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Blog Post | July 10, 2024

The New Emissions Standards Are A Missed Opportunity For The Biden Admin’s Fight Against Climate Change

Climate and EnvironmentExecutive Branch
The New Emissions Standards Are A Missed Opportunity For The Biden Admin’s Fight Against Climate Change

Over the past four years, the Biden administration has continuously warned of the existential threat of climate change.

As a result, Biden has worked to position himself as a champion of climate policy. His tangible wins on the climate front include the implementation of the Inflation Reduction Act (IRA), landmark legislation that, among other achievements, reduces the costs of creating renewable energy.

Most recently, the Biden administration had the opportunity to address the climate crisis through the National Highway Transportation Safety Administration (NHTSA)’s Corporate Average Fuel Economy (CAFE) rule. Unfortunately, it failed to meet the moment. 

The CAFE standard is critical for reducing emissions, and therefore protecting the climate, because it forces automakers and manufacturers to maximize their fuel efficiency and to minimize fuel use (and therefore emissions) as per the standard. The newly finalized standard increased the economy standard to require 50.4 miles per gallon by 2031, but disappointingly, it actually rolled back the much more stringent proposed standards unveiled in 2023. 

As a writer, I often poke fun at the awful things that I’m writing about. I cannot do that today, because the rule does accomplish its mission in reducing emissions, but the problem is these could have gone farther. For example, the new CAFE rule for model years 2027-31 modernizes the fuel economy standards by:

  • Increasing fuel economy for by 2% for passenger cars for model years 2029-2031;
  • Increasing the fuel economy by 2% for light trucks with model years 2029-2031;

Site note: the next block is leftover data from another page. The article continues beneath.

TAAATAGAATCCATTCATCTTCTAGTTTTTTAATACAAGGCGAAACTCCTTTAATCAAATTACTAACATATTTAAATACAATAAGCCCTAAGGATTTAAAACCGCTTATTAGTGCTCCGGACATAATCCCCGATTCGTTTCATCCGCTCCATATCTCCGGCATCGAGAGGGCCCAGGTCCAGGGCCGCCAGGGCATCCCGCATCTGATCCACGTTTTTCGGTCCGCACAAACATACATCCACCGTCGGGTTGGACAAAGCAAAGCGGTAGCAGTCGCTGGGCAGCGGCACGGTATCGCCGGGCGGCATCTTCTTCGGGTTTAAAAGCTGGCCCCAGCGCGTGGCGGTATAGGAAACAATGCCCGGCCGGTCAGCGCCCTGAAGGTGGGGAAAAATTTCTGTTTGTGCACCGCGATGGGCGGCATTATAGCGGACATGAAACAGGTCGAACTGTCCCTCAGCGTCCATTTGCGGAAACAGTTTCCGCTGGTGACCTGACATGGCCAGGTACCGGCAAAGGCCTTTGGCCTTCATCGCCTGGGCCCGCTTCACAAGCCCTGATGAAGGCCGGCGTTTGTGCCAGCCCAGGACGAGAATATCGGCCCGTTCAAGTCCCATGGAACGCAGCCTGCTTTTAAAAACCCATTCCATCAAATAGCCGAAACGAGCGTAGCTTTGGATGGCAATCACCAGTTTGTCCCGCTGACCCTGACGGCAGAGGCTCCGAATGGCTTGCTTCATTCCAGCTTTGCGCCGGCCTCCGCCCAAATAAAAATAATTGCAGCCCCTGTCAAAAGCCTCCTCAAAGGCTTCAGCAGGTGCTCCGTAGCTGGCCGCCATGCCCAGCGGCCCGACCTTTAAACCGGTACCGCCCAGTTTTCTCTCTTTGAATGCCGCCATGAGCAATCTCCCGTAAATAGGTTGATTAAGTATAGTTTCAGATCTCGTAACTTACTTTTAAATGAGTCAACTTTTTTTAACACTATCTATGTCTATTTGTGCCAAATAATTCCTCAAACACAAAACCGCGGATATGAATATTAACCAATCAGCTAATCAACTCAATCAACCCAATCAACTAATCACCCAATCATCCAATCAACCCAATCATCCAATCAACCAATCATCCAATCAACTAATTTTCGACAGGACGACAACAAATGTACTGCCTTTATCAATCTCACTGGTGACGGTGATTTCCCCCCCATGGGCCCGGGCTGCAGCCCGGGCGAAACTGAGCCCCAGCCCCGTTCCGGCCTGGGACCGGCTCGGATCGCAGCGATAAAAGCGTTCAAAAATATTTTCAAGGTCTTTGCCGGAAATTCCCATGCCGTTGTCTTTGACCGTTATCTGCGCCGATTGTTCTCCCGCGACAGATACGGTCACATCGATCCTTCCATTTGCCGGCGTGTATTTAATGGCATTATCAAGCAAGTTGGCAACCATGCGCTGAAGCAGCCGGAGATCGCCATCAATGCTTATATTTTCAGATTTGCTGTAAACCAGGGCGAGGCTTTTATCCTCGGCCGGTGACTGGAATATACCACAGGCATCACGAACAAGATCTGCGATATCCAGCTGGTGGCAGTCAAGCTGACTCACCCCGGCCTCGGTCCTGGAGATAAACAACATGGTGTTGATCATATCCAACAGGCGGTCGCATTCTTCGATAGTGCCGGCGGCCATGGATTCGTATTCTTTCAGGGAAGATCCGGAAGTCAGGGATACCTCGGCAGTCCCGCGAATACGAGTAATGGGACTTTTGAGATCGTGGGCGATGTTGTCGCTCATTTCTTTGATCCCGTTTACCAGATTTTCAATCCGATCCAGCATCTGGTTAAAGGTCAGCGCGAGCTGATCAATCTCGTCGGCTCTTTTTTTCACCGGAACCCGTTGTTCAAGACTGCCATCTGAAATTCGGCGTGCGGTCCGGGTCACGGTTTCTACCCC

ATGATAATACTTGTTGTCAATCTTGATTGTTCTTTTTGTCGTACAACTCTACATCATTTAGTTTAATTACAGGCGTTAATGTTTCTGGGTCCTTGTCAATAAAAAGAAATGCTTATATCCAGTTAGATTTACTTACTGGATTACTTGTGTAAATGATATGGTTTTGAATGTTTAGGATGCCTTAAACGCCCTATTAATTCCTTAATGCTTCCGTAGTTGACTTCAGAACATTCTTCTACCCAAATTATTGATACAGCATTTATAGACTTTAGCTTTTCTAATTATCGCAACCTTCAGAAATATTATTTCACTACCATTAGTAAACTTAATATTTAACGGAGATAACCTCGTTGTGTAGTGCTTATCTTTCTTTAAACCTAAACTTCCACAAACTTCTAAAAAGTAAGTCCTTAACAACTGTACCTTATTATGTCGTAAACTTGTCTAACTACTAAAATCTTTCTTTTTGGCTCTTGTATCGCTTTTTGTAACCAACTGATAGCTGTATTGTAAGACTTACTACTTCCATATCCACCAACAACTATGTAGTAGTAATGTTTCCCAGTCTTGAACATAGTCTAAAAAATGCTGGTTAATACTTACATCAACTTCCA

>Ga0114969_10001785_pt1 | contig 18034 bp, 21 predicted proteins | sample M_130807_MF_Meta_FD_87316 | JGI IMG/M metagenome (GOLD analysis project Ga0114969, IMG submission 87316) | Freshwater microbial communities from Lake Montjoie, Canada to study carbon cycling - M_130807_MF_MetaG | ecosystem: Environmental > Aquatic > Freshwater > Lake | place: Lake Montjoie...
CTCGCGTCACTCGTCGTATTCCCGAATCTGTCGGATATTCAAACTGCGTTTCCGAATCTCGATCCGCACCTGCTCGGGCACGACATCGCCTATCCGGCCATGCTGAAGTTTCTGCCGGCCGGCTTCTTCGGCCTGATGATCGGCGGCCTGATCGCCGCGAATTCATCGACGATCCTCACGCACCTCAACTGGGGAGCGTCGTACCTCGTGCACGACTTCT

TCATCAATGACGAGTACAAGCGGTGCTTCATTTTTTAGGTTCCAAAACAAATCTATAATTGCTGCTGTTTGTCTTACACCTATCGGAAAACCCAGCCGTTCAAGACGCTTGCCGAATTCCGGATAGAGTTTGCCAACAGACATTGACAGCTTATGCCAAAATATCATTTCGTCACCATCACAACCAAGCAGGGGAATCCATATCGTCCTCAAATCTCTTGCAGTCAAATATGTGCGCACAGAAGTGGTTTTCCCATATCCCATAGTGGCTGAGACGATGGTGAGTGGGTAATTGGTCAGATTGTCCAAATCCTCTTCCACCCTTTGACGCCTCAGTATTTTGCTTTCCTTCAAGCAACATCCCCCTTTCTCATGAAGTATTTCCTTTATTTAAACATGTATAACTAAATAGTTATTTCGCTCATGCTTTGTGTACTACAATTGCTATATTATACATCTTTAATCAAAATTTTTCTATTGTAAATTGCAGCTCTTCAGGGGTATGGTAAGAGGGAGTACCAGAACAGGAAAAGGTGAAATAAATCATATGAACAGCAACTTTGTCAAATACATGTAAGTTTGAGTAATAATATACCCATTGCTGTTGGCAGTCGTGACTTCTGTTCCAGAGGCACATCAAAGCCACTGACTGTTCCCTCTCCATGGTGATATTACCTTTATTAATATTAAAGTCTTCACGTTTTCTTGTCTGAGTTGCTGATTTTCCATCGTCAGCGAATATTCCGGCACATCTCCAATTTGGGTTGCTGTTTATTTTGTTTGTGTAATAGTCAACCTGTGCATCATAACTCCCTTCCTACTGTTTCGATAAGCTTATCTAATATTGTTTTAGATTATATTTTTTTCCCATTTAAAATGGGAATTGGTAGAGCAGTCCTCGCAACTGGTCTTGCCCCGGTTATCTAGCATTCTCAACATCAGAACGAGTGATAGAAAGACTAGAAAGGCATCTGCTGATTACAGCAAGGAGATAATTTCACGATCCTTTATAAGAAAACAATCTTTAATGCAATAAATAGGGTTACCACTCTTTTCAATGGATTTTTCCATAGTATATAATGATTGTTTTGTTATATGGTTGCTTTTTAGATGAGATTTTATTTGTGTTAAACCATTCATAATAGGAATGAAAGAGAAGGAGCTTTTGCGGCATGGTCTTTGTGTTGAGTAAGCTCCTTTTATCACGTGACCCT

• Increasing efficiency for heavy duty trucks by 10% for model years 2030-2032;
  • Heightening standards for vans by 8% for model years 2030-2032.

Together, these standards could save almost 70 billion gallons of gasoline through 2050, which would reduce carbon emissions by 710 million metric tons. 

Yet, the Biden administration could have required even more stringent standards for automakers and guaranteed lower carbon emissions that harm the environment. The original proposed rule had a requirement of 4 percent for light duty trucks rather than the 2 percent in the finalized rule. In a headline on the new rules, the American Machinist summarized this as “NHTSA Goes Easy with CAFÉ Rules for Light Trucks”—and in an even more damning assessment, the industry outlet said the rule “slows” the pace of fuel economy standards. GreenLatinos described it as a “modest step” from the administration: “The rule does not go nearly as far as it could; the rule sets a CAFE standard that is only slightly more stringent than the previous round of standards.”  

While the rule does reduce emissions and also does increase standard efficiency, it does nothing to catch the country up to where we should be. What’s worse is that NHTSA seemingly caved to the pressure from industry groups like the Alliance for Automotive Innovation and the U.S. Chamber of Commerce. AAI and the Chamber sent a letter to the Department of Transportation claiming the proposed rule is “going too far, too fast, and would impose incrementally large costs on consumers during a period of growing uncertainty not just for automakers but the broader economy.”

The CAFE rule was a key opportunity for the Biden administration to implement a legacy that could radically alter the trajectory Americans are facing due to the climate crisis by mandating stricter emission standards on automakers. But instead of proving their dedication to dramatically reducing fuel emissions, the administration signed off on a rule that does the minimum of what climate advocates—and even some industry observers—expected of them. This is the kind of missed chance Biden’s NHTSA, and overall Department of Transportation can’t risk in the future. 

Climate and EnvironmentExecutive Branch

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